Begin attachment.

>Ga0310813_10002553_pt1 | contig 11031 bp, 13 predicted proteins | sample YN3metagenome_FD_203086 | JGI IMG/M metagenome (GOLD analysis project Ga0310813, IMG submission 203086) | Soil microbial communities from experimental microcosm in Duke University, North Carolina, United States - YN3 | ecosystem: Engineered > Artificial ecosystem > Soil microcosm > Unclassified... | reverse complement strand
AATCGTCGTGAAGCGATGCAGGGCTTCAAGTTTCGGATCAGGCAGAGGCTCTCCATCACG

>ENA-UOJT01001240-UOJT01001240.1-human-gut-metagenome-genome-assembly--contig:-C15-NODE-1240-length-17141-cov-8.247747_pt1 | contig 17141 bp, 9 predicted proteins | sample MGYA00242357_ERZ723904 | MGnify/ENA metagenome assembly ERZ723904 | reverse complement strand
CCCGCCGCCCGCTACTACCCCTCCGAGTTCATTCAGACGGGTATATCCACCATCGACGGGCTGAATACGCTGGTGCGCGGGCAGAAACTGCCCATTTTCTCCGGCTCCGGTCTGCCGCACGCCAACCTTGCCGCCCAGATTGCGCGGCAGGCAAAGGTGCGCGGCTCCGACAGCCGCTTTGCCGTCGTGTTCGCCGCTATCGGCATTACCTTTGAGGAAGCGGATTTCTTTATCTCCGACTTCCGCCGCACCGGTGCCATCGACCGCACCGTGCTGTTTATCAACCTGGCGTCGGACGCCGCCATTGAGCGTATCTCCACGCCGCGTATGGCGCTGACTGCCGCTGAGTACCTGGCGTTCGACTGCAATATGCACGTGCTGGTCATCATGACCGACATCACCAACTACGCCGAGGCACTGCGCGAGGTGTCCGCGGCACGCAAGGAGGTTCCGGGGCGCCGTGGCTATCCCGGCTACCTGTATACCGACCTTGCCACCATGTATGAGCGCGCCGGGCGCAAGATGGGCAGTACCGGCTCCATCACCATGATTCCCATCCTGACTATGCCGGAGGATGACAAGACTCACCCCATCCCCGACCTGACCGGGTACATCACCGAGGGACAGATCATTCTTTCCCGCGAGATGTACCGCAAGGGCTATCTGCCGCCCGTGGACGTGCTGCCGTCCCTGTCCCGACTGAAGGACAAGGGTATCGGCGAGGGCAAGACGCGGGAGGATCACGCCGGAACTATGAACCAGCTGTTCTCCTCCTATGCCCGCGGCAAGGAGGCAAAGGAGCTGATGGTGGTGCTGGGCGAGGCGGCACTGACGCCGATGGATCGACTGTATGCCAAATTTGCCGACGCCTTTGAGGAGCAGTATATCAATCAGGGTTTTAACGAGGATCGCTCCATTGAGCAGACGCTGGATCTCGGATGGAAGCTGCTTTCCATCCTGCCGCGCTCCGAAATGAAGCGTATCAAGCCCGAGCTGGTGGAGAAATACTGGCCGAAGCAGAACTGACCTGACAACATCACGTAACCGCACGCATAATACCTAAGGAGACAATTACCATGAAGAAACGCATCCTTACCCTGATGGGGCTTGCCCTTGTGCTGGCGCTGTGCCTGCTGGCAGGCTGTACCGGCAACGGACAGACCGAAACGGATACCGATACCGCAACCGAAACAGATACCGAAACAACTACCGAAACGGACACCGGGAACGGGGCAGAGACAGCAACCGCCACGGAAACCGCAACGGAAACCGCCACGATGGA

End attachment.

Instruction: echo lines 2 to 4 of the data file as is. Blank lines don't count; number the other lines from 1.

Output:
AATCGTCGTGAAGCGATGCAGGGCTTCAAGTTTCGGATCAGGCAGAGGCTCTCCATCACG

>ENA-UOJT01001240-UOJT01001240.1-human-gut-metagenome-genome-assembly--contig:-C15-NODE-1240-length-17141-cov-8.247747_pt1 | contig 17141 bp, 9 predicted proteins | sample MGYA00242357_ERZ723904 | MGnify/ENA metagenome assembly ERZ723904 | reverse complement strand
CCCGCCGCCCGCTACTACCCCTCCGAGTTCATTCAGACGGGTATATCCACCATCGACGGGCTGAATACGCTGGTGCGCGGGCAGAAACTGCCCATTTTCTCCGGCTCCGGTCTGCCGCACGCCAACCTTGCCGCCCAGATTGCGCGGCAGGCAAAGGTGCGCGGCTCCGACAGCCGCTTTGCCGTCGTGTTCGCCGCTATCGGCATTACCTTTGAGGAAGCGGATTTCTTTATCTCCGACTTCCGCCGCACCGGTGCCATCGACCGCACCGTGCTGTTTATCAACCTGGCGTCGGACGCCGCCATTGAGCGTATCTCCACGCCGCGTATGGCGCTGACTGCCGCTGAGTACCTGGCGTTCGACTGCAATATGCACGTGCTGGTCATCATGACCGACATCACCAACTACGCCGAGGCACTGCGCGAGGTGTCCGCGGCACGCAAGGAGGTTCCGGGGCGCCGTGGCTATCCCGGCTACCTGTATACCGACCTTGCCACCATGTATGAGCGCGCCGGGCGCAAGATGGGCAGTACCGGCTCCATCACCATGATTCCCATCCTGACTATGCCGGAGGATGACAAGACTCACCCCATCCCCGACCTGACCGGGTACATCACCGAGGGACAGATCATTCTTTCCCGCGAGATGTACCGCAAGGGCTATCTGCCGCCCGTGGACGTGCTGCCGTCCCTGTCCCGACTGAAGGACAAGGGTATCGGCGAGGGCAAGACGCGGGAGGATCACGCCGGAACTATGAACCAGCTGTTCTCCTCCTATGCCCGCGGCAAGGAGGCAAAGGAGCTGATGGTGGTGCTGGGCGAGGCGGCACTGACGCCGATGGATCGACTGTATGCCAAATTTGCCGACGCCTTTGAGGAGCAGTATATCAATCAGGGTTTTAACGAGGATCGCTCCATTGAGCAGACGCTGGATCTCGGATGGAAGCTGCTTTCCATCCTGCCGCGCTCCGAAATGAAGCGTATCAAGCCCGAGCTGGTGGAGAAATACTGGCCGAAGCAGAACTGACCTGACAACATCACGTAACCGCACGCATAATACCTAAGGAGACAATTACCATGAAGAAACGCATCCTTACCCTGATGGGGCTTGCCCTTGTGCTGGCGCTGTGCCTGCTGGCAGGCTGTACCGGCAACGGACAGACCGAAACGGATACCGATACCGCAACCGAAACAGATACCGAAACAACTACCGAAACGGACACCGGGAACGGGGCAGAGACAGCAACCGCCACGGAAACCGCAACGGAAACCGCCACGATGGA